Gary M. Segura
is Dean of the Luskin School of Public Affairs at UCLA. His work focuses on issues of political representation and social cleavages, the domestic politics of wartime public opinion, and the politics of America’s growing Latino minority. Among his most recent publications are Latino America: How America’s Most Dynamic Population is Poised to Transform the Politics of the Nation
with Matt Barreto (Public Affairs Press, 2014) and two books with the Latino National Survey team. Earlier work has been published in the American Political Science Review, American Journal of Political Science, and the Journal of Politics
, among many others. Over the last 18 years, he has directed polling research that has completed over 100,000 interviews of Americans of all backgrounds on matters of political importance. He has briefed legislators and senior administration officials and appeared on numerous news media outlets. Segura served as an expert witness on the nature of political power in all three of landmark LGBT marriage rights cases in 2013 and 2015, Windsor v. United States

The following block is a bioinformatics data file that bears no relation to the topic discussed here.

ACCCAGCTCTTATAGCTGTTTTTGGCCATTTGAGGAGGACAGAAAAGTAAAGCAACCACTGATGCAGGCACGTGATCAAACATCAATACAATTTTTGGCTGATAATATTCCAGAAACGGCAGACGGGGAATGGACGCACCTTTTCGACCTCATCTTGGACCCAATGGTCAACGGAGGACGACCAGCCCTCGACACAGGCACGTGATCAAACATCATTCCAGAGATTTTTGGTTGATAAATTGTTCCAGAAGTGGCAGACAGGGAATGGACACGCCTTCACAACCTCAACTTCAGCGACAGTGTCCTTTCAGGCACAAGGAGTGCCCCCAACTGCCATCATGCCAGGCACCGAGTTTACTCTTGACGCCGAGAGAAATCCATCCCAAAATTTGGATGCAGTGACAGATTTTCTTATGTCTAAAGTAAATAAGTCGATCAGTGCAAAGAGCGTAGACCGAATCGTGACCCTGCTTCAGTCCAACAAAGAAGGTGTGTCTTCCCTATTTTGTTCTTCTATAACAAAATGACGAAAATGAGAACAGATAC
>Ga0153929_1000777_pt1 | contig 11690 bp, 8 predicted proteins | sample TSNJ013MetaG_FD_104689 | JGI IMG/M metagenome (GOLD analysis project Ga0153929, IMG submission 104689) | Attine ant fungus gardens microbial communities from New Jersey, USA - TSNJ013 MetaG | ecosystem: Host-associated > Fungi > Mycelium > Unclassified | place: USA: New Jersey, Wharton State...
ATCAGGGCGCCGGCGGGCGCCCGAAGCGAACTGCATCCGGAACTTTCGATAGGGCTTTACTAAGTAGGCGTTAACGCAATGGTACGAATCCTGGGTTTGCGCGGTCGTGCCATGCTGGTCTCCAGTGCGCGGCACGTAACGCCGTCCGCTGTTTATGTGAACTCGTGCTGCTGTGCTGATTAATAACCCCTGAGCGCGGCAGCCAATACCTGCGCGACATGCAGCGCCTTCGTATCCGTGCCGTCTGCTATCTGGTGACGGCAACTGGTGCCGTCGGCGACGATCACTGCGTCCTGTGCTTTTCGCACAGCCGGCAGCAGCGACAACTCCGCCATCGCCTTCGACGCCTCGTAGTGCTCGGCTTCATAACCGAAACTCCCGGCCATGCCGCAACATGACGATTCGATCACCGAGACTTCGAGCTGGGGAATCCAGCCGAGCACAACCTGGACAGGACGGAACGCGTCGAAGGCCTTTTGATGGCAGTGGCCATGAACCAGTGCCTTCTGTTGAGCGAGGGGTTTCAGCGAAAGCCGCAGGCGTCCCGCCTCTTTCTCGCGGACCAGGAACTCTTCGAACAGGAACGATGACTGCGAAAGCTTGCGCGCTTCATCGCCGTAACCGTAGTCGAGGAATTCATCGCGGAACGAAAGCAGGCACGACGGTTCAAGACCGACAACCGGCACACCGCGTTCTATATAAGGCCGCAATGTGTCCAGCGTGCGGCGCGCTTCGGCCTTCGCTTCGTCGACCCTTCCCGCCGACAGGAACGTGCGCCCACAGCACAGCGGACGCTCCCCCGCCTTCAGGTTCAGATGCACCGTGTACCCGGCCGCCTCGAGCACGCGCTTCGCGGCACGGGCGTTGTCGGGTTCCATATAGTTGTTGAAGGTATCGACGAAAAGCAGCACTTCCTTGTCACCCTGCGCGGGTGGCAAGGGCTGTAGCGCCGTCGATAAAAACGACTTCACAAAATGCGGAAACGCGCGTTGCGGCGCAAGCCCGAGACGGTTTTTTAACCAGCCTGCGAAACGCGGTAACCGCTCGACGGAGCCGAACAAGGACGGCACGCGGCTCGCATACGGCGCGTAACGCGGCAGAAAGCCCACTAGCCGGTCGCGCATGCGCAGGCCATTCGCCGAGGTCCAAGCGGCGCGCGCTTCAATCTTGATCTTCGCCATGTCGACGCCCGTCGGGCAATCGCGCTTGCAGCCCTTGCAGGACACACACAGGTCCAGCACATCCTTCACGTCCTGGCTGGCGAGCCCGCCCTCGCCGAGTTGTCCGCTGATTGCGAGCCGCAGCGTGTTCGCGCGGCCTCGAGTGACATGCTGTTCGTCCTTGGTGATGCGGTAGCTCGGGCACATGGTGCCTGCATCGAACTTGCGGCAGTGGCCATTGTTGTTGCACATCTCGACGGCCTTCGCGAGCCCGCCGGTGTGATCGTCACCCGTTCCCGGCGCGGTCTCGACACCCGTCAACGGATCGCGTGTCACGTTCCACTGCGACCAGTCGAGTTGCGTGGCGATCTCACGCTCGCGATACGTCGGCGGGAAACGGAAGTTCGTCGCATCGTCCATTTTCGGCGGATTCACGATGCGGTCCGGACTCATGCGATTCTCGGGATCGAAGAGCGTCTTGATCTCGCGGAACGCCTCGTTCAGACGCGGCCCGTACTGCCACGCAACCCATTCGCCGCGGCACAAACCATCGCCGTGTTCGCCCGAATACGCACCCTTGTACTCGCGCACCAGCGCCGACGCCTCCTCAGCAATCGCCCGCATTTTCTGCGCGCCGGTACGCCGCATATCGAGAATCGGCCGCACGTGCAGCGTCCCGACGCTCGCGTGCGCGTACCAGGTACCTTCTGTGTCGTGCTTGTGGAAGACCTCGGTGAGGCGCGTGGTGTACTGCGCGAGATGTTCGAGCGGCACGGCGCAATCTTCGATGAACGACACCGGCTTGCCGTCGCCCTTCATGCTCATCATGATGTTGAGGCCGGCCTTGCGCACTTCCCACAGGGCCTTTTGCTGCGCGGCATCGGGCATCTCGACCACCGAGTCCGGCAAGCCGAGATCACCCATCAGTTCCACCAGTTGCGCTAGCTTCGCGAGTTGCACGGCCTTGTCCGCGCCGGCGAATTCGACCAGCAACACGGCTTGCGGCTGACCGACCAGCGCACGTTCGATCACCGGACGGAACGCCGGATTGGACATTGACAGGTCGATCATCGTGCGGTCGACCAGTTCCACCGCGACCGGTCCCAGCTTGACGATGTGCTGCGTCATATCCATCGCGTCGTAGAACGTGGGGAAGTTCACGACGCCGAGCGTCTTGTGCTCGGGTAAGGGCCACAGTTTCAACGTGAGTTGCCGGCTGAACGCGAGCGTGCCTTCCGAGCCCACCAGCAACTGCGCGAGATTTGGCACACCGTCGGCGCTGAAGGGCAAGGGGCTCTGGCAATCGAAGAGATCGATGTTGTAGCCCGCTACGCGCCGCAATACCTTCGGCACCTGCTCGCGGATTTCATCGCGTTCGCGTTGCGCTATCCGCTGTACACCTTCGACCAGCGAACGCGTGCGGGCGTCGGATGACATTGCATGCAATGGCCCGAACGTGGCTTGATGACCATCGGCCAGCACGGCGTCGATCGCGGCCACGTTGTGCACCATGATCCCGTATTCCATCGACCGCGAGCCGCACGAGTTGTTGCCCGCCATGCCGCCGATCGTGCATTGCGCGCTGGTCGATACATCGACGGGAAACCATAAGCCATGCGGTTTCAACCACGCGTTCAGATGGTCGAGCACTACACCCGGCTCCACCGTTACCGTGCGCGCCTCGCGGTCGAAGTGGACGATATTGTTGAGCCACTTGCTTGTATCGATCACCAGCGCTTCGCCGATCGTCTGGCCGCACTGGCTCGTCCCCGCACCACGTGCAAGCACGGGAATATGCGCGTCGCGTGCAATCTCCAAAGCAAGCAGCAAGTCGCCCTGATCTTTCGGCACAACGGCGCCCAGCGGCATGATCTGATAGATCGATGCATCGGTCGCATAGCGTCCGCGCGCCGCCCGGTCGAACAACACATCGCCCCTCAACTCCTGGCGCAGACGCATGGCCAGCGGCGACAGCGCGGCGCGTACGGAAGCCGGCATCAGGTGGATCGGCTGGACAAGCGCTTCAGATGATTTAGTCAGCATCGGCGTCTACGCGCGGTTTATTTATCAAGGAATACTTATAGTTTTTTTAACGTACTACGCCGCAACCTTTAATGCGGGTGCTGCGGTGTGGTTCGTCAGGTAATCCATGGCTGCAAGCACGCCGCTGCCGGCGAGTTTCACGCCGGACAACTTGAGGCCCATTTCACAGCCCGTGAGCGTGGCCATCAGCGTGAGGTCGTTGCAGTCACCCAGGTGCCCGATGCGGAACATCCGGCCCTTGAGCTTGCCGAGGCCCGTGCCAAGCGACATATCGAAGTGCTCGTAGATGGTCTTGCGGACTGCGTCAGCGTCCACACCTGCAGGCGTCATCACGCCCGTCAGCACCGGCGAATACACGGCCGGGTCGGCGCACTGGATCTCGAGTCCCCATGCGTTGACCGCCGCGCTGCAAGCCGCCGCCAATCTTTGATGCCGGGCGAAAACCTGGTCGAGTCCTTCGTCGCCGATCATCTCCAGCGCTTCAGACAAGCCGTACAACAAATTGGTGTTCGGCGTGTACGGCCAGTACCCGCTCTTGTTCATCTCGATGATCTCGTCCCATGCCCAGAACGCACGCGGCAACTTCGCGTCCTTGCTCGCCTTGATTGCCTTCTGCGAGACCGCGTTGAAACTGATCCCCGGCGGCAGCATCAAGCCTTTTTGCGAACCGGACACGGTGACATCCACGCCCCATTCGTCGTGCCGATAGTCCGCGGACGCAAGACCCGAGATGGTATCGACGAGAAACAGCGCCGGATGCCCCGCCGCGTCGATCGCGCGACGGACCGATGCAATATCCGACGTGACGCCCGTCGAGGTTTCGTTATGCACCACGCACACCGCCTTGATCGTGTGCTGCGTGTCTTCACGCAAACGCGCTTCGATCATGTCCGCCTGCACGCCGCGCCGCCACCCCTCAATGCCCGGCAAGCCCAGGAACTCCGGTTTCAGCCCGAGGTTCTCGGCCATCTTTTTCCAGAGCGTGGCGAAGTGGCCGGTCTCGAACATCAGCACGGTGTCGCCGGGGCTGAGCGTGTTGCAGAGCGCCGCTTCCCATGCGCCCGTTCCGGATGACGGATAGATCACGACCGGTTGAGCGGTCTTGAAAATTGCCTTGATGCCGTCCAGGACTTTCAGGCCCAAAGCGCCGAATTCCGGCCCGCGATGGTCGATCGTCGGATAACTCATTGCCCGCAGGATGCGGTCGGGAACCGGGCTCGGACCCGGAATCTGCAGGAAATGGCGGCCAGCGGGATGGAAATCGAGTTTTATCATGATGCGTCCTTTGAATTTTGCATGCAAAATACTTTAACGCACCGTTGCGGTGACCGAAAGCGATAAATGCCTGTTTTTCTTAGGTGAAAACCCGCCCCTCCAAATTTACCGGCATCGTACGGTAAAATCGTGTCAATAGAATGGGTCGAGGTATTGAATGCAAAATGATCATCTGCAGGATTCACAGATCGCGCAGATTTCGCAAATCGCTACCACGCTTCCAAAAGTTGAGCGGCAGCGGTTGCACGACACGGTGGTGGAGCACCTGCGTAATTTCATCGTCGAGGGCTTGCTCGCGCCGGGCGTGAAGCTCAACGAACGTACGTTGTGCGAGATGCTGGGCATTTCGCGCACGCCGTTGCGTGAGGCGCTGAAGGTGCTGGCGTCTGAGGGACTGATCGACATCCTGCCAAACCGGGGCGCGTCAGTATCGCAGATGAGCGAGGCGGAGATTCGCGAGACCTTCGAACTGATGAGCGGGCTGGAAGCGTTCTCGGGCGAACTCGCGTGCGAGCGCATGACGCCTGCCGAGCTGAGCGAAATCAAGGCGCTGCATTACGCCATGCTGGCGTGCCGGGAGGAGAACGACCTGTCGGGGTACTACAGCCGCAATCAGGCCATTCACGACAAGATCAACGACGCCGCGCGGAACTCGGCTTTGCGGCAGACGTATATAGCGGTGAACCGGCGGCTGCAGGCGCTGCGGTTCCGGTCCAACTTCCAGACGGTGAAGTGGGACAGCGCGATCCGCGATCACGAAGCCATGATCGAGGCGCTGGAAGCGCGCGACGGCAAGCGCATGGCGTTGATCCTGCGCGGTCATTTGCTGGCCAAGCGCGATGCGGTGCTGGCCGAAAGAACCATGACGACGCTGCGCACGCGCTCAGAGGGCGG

, Hollingsworth v Perry
, and the historic Obergefell v. Hodges
. Segura was one of the Principal Investigators of the 2012 and 2016 American National Election Studies, and was one of the Principal Investigators of the Latino National Survey, in 2006. He is a past president of the Midwest Political Science Association and the Western Political Science Association, and a past executive council member of the American Political Science Association. He is a past president of El Sector Latino de la Ciencia Política (Latino Caucus in Political Science). In 2010, he was elected a Fellow of the American Academy of Arts and Sciences.
Statement of Views: The discipline of political science faces a number of challenges, two of which attract my focus. First, we increasingly confront an environment of public discourse that denigrates actual knowledge in favor of invective. I support existing efforts by the association, and by many of its members, to aggressively engage the public with the findings and implications of our work. In the “post-truth” or “post-fact” environment, our response should be to redouble our efforts toward scientifically sound policy making and working to encourage new and innovative paths to dissemination. Second, the widening gap between the demographic composition of political science professionals and the society we claim to serve is narrowing our ability to identify and address important social and political problems. We must work to identify new and different ways to advance the inclusiveness of the discipline and association and honestly confront the practices and policies that thwart those efforts. I look forward to advancing the interests of the Association and discipline should I be fortunate enough to serve.